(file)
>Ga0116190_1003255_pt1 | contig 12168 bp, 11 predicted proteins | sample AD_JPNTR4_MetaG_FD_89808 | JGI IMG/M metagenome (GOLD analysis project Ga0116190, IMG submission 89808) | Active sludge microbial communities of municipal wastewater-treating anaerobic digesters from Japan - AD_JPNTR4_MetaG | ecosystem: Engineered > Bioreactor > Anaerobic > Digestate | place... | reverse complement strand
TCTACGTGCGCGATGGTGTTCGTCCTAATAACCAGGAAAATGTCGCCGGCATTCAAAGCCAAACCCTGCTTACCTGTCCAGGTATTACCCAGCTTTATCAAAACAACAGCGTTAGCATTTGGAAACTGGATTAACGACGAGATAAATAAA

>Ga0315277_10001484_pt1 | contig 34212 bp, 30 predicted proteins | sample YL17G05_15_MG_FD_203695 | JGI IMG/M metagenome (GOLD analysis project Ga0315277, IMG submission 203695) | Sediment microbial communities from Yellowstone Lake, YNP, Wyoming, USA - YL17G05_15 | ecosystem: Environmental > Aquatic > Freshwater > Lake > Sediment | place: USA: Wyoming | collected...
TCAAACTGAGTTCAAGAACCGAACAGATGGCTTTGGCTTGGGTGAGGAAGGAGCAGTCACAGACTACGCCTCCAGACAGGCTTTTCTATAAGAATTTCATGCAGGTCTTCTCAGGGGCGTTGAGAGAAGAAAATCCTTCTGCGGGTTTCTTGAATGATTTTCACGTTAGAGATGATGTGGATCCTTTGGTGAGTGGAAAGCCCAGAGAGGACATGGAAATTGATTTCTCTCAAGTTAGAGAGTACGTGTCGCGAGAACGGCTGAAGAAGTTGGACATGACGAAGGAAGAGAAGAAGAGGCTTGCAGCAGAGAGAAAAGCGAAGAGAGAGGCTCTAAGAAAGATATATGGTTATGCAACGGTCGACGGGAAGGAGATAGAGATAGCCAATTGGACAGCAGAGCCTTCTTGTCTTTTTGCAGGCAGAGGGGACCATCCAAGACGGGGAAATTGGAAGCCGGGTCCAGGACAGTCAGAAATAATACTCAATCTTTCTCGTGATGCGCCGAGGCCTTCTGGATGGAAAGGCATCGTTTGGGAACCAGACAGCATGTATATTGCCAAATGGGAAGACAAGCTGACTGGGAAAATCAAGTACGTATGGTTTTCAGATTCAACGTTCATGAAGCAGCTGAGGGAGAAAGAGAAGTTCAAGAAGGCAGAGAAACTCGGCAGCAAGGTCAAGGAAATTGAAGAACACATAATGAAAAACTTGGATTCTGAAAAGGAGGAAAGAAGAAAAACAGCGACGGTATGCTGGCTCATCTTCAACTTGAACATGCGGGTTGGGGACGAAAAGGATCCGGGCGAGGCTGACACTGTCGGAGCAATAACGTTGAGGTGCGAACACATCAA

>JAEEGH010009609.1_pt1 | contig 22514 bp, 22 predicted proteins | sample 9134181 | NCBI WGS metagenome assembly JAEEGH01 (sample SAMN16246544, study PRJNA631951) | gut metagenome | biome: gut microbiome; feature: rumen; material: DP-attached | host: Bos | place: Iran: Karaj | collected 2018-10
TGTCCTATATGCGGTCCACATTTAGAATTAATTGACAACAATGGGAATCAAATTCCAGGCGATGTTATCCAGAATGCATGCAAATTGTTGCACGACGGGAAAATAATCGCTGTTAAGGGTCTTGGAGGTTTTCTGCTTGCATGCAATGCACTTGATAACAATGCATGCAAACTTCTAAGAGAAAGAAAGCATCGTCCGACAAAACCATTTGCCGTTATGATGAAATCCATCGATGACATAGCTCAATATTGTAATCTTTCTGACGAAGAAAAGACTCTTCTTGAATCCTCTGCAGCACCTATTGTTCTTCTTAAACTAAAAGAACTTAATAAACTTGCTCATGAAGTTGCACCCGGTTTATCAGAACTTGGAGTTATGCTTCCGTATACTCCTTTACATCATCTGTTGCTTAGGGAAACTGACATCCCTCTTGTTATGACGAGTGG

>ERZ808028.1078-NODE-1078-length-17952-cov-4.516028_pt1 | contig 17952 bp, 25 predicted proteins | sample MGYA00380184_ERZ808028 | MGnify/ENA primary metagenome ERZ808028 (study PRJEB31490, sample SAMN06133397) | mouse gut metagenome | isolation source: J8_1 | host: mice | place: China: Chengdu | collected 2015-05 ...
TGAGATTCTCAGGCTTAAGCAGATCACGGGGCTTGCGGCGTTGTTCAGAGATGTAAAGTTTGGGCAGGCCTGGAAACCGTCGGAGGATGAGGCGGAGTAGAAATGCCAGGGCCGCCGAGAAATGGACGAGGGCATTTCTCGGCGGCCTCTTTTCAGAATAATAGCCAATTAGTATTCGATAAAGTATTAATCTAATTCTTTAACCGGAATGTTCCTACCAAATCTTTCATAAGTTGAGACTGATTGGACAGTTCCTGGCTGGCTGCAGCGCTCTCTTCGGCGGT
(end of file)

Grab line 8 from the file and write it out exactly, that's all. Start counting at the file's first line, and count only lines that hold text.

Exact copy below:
TGAGATTCTCAGGCTTAAGCAGATCACGGGGCTTGCGGCGTTGTTCAGAGATGTAAAGTTTGGGCAGGCCTGGAAACCGTCGGAGGATGAGGCGGAGTAGAAATGCCAGGGCCGCCGAGAAATGGACGAGGGCATTTCTCGGCGGCCTCTTTTCAGAATAATAGCCAATTAGTATTCGATAAAGTATTAATCTAATTCTTTAACCGGAATGTTCCTACCAAATCTTTCATAAGTTGAGACTGATTGGACAGTTCCTGGCTGGCTGCAGCGCTCTCTTCGGCGGT